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Tuesday, September 26 2017 @ 06:58 AM AST

Reforms should help reduce Honduras' gov't deficit to 6.3% of GDP: S&P

Photo by Dennis Jarvis, Flickr

Standard & Poor's today affirmed Honduras 'B/B' Sovereign Credit Ratings Affirmed saying its Outlook Remains Stable. Below is the full report.


Recent fiscal reforms should help reduce Honduras' general government deficit to 6.3% of GDP this year and 6% of GDP in 2015, resulting in continued, but moderating, increases in the sovereign's debt burden in the next three years.

The recently elected administration of President Juan Orlando Hernandez is likely to follow stable economic policies and seek to boost GDP growth.

We are affirming our 'B' long-term and 'B' short-term foreign and local currency sovereign credit ratings on Honduras.

The stable outlook reflects our expectation of a gradual reduction in Honduras' large fiscal deficits this year and in 2015, along with steps to contain losses in the energy sector and boost long-term growth prospects.


On Aug. 14, 2014, Standard & Poor's Ratings Services affirmed its 'B' long-term and 'B' short-term foreign and local currency sovereign credit ratings on the Republic of Honduras. The ratings outlook remains stable. In addition, the transfer and convertibility assessment remains unchanged at 'B+'.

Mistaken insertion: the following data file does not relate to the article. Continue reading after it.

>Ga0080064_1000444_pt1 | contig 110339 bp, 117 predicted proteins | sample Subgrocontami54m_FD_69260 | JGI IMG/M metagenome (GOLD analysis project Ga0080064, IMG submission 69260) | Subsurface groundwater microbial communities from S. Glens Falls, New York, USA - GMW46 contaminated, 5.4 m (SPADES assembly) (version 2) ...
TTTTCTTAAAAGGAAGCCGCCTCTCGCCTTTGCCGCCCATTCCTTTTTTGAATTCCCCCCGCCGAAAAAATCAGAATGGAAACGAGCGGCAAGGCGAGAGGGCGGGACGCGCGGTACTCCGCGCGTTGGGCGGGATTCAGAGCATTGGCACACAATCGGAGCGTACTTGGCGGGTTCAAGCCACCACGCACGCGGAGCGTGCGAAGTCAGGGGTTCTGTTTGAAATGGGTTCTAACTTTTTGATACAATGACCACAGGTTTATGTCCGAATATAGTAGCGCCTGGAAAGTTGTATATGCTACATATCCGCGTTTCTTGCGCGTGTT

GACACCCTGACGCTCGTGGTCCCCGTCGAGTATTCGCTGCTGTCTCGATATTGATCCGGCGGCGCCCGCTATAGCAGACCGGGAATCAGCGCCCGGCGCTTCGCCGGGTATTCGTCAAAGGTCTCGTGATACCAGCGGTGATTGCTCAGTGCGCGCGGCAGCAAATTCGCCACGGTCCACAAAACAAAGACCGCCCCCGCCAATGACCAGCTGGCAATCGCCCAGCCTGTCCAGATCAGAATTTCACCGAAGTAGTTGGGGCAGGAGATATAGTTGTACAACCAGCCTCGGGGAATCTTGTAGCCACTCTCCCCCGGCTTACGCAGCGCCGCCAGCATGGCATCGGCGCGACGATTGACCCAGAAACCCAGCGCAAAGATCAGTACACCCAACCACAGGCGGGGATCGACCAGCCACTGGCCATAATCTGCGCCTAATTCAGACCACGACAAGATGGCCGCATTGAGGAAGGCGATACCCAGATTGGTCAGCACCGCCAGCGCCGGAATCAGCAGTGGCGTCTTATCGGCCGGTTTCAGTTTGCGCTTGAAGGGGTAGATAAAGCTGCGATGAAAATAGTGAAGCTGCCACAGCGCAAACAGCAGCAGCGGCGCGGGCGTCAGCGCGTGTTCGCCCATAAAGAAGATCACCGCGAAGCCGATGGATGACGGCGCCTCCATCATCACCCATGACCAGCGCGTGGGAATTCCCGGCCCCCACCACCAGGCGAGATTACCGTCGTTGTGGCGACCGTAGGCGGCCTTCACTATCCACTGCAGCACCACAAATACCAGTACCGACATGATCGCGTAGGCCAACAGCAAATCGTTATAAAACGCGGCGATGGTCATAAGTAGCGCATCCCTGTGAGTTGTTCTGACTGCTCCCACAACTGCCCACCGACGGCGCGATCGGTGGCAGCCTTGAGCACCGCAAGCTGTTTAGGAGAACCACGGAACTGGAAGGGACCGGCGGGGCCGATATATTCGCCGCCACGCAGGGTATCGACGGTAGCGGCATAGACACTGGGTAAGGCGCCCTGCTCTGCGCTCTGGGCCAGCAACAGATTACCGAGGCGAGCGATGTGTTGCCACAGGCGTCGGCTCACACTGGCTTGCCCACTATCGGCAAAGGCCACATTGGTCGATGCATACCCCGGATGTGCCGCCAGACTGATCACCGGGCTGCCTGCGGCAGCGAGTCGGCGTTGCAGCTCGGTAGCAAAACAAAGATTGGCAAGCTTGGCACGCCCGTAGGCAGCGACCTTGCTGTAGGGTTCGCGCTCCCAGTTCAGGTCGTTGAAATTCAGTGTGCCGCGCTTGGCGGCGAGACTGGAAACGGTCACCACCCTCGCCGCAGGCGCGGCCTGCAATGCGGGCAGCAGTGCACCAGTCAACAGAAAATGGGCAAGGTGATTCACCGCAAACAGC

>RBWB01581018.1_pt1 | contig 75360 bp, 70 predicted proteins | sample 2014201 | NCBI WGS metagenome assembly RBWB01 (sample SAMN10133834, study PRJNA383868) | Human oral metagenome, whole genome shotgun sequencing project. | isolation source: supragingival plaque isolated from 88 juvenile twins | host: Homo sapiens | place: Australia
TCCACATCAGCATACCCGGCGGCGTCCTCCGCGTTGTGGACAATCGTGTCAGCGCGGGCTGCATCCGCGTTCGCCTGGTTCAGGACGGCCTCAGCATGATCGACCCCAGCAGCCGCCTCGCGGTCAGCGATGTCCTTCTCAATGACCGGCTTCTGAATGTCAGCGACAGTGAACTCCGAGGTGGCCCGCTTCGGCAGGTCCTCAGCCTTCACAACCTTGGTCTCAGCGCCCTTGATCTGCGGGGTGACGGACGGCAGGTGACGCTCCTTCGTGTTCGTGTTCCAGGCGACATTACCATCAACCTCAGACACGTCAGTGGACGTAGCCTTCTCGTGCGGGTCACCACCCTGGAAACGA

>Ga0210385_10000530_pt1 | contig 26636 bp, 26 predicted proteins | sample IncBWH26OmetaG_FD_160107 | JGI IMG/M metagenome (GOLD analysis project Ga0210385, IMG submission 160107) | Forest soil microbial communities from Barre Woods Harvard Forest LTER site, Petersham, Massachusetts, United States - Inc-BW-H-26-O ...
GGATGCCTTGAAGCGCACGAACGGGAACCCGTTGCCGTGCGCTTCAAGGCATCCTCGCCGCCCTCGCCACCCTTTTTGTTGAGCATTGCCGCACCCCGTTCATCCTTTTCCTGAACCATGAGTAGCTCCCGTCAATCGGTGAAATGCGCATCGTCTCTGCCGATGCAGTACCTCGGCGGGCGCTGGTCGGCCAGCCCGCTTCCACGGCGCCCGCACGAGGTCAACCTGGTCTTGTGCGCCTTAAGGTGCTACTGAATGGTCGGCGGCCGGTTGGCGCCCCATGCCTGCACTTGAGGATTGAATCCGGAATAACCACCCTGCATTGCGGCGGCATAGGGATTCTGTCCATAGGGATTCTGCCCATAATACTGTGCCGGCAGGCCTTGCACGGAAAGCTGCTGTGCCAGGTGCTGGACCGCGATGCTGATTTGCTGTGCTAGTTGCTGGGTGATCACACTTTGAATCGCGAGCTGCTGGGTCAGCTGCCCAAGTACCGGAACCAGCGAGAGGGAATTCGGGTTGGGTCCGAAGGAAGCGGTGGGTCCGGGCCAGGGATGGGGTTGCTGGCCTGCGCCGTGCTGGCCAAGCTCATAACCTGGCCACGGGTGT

The ratings on Honduras reflect its rising debt burden resulting from diminished fiscal flexibility, increased external liabilities, weak political institutions, low-income economy, and foreign exchange regime rigidities that constrain monetary policy.

Fiscal measures undertaken earlier this year could help reduce the general government's fiscal deficit--which includes the central bank's losses on open market operations and budgetary transfers to public utilities--to 6.3% of GDP in 2014 and to 6% of GDP in 2015 from an unprecedented 8.2% of GDP in 2013.

Continued high fiscal deficits will boost net general government debt to about 39% of GDP in 2015, up from 13% in 2009, and interest expenses to 15% of general government revenues. Financing the budget deficit, as well as
substantial amortization of internal debt in the next three years, could strain Honduras' shallow domestic capital markets.

We project that Honduras' current account deficit will be lower than last year but remain high at 7.8% of GDP in 2014. The deficit could fall modestly to 7% in 2015, based on higher exports and higher remittances, both linked to the expected recovery of the U.S. economy. We project that the country's gross external financing needs could be 100% of current account receipts (CAR) and usable reserves over the next two years. Despite Honduras' low narrow net external debt--18% of CAR this year--net external liabilities close to 90% of CAR demonstrate a wider set of external liabilities.

Honduras' political institutions, including the system of checks and balances among government branches, remain weak. The recently elected administration of President Juan Orlando Hernandez of the National Party faces the challenge of improving security, addressing the fiscal deficit, and strengthening the government's implementation capacity for its planned reforms.